UMES research team dives into biofilm study with funding from the U.S. Navy

PRINCESS ANNE, Md. – A group of students at the University of Maryland Eastern Shore is diving into an exciting research opportunity. Students are being led by chemistry professor Dr. Victoria Volkis in helping the U.S. Navy to figure out a way to prevent damage to their ships, piers, and the environment. The research is being funded in part by a three-year $1 million grant from the U.S. Navy.

It all starts with a berry. Grad student Riham Alhag says they’re studying a specific type of berry that has properties which help it prevent biofilms. “We’re looking at their antioxidants, their conductivity, we’re looking at their pH. We’re looking at different measurements for them so we can see what’s the best way that we can create an environment-safe paint,” said grad student Riham Alhag.

Simply speaking, biofilms are sheets of microorganisms that form on many different kinds of surfaces. Once that biofilm is in place, it can make for a thriving environment for things like barnacles, which can cost millions to remove. It can also help harmful algae blooms grow, even killing wild life like fish and oysters. “Everyone who has a boat has to take it out and clean it, and it’s very expensive. The more precipitate is on the boat, the more fuel it will consume,” said Dr. Volkis. “The bacteria that is friendly in one environment, when the ship moves to the other side, can be invasive and can cause fatality of certain organisms. Massive fatality.”

Dr. Volkis says the berry they’re studying is just the beginning. Eventually, they will move on to studying other types of plants and animals that naturally repel biofilms, and trying to duplicate that in their lab. “Take a sea cucumber. You will not find even a little bit of those biofilms. There are groups of creatures like this and like that. So, we said there should be a reason for it,” said Dr. Volkis. “So, we said, ‘If marine creatures can do it, probably some plants can do it as well.’ Then we looked at the mechanism of how it forms.”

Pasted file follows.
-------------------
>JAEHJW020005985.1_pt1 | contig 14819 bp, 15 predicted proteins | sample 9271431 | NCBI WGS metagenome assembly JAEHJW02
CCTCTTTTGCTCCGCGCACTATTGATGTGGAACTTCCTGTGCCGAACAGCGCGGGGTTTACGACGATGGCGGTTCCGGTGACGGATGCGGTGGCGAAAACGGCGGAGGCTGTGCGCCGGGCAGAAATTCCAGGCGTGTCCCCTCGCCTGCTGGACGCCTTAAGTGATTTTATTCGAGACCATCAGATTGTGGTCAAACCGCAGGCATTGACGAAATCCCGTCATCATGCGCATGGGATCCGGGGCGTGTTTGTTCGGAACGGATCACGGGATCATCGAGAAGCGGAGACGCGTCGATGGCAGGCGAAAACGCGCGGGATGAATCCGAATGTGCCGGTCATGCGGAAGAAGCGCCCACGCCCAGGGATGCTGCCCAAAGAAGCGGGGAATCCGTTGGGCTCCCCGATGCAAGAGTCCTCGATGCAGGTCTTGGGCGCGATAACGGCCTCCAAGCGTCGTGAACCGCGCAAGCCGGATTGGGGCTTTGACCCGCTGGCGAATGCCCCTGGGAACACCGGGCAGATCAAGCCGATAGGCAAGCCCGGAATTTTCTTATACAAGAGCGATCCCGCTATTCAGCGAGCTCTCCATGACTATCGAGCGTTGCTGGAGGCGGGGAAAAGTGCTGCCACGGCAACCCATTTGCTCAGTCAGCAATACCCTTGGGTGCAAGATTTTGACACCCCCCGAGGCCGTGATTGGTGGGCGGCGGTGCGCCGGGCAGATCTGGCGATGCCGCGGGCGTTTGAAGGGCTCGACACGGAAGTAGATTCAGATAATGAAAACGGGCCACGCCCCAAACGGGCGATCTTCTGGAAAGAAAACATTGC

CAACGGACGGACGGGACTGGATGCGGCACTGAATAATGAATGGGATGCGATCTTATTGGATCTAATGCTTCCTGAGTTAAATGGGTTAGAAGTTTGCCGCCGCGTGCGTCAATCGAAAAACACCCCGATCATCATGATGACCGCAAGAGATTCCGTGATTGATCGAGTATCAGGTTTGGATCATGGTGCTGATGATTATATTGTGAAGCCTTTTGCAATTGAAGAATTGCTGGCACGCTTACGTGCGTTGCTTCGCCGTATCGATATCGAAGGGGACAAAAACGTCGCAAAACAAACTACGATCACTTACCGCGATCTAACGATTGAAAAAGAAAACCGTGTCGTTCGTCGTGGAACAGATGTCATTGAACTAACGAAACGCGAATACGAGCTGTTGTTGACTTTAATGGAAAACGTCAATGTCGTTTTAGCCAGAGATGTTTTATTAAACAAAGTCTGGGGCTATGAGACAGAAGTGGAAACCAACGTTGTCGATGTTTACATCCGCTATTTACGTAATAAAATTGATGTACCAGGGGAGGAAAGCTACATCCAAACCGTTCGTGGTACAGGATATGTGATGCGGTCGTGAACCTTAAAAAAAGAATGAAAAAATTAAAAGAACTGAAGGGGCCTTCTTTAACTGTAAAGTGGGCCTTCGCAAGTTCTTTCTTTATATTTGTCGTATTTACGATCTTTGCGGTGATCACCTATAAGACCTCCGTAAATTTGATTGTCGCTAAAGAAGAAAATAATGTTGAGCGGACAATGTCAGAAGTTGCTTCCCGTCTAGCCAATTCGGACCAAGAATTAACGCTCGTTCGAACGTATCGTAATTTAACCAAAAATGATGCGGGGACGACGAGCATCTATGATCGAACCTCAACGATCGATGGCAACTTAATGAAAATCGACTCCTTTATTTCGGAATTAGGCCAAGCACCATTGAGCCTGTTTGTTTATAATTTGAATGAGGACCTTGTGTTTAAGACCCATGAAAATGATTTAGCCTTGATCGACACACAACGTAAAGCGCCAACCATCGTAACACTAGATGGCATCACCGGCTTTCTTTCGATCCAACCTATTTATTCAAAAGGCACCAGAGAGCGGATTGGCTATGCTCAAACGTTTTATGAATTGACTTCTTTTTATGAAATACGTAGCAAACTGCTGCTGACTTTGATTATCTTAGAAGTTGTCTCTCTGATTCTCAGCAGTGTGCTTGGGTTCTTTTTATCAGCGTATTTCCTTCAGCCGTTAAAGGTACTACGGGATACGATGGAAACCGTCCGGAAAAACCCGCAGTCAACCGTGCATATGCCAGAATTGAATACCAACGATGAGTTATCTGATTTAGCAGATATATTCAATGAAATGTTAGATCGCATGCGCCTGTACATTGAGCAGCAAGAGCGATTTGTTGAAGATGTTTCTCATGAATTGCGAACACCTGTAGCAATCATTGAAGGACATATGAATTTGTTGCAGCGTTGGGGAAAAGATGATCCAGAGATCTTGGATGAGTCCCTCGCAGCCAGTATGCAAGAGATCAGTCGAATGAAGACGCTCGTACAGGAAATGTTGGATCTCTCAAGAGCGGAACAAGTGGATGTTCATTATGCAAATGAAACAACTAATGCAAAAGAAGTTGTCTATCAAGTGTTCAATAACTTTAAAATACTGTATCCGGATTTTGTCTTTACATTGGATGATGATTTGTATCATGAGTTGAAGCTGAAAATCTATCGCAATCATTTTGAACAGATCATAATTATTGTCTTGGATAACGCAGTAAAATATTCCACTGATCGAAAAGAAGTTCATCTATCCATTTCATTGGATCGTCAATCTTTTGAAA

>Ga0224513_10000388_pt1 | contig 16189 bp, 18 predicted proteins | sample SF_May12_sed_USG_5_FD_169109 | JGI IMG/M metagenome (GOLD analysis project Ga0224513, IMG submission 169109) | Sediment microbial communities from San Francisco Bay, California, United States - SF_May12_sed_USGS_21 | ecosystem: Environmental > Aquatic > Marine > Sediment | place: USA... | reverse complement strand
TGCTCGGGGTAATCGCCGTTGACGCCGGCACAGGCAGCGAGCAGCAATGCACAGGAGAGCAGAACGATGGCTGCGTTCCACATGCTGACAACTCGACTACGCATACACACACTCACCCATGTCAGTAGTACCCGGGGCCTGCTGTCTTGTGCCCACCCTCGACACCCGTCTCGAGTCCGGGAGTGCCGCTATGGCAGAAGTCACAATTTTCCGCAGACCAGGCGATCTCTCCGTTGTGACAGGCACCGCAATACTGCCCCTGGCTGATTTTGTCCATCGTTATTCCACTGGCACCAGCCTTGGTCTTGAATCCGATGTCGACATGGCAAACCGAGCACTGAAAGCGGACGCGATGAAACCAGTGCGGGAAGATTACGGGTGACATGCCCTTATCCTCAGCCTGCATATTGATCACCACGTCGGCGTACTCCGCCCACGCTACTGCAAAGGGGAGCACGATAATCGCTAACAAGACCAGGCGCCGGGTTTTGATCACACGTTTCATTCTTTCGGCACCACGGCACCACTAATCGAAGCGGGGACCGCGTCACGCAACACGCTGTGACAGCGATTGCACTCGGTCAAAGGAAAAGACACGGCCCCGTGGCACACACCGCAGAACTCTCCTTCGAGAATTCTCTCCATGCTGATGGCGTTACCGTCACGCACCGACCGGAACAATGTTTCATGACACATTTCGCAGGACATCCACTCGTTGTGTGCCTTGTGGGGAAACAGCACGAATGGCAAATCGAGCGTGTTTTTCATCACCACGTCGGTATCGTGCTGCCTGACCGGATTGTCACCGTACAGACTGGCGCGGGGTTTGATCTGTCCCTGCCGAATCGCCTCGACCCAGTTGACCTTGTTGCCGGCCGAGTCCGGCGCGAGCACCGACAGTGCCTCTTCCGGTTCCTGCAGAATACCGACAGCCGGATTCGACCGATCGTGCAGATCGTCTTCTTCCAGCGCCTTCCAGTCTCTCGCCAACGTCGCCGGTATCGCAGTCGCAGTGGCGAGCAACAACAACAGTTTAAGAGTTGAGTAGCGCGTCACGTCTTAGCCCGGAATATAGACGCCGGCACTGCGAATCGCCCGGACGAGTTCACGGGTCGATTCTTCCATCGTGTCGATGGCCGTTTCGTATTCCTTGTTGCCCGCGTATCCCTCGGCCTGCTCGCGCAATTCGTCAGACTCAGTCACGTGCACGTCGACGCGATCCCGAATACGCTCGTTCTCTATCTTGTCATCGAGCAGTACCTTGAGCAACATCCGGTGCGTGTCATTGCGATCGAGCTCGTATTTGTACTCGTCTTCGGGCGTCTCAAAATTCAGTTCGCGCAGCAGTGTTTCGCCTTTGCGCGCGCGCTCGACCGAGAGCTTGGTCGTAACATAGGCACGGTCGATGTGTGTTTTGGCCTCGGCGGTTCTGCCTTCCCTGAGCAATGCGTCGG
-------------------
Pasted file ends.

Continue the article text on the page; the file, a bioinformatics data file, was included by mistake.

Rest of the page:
Even more exciting is the potential for expanding the research to areas like the medical field and space exploration. As Dr. Volkis explains it, biofilms also play a role in plaque build up in teeth, and bacterial growth in the water pipes of space vessels. “One of the reasons that pipes get stuck and the water gets a bad taste is the same thing, biofilm formation,” said Dr. Volkis. “Everyone knows about plaque on their teeth. Same problem. Same biofilm starts there.”

Before they get to that point, Dr. Volkis says they’re still looking for one more grad student to join the team. She says they’re targeting minority students, who are traditionally excluded from the STEM research field. “Students who are on this program will not only get access to state of the art research. This research involves undergrads and grads. So, it’s generations of students who will go through it. But they will also be exposed to how to work in the federal government,” said Dr. Volkis.

That’s why students say taking part in the research is just the beginning for them. It also opens up the door for future job opportunities, and a chance to make their mark on the world. “There’s a possibility that you will invent something or discover something that could help the world, not just the Navy or a specific area,” said Alhag.

Dr. Volkis says the project has a lot of support from other professors, universities, and NASA collaborators. She says working together will allow them to get better results, faster. “Indeed it’s an individual grant and an individual award, but it’s not an individual success. Modern science cannot be successful if you play solo,” said Dr. Volkis.

The team is hopeful to keep applying for more grants to keep the research going beyond the three-year expiration date for the grant. Plus, Dr. Volkis says if you’re an interested grad student, you can find more information by clicking here.

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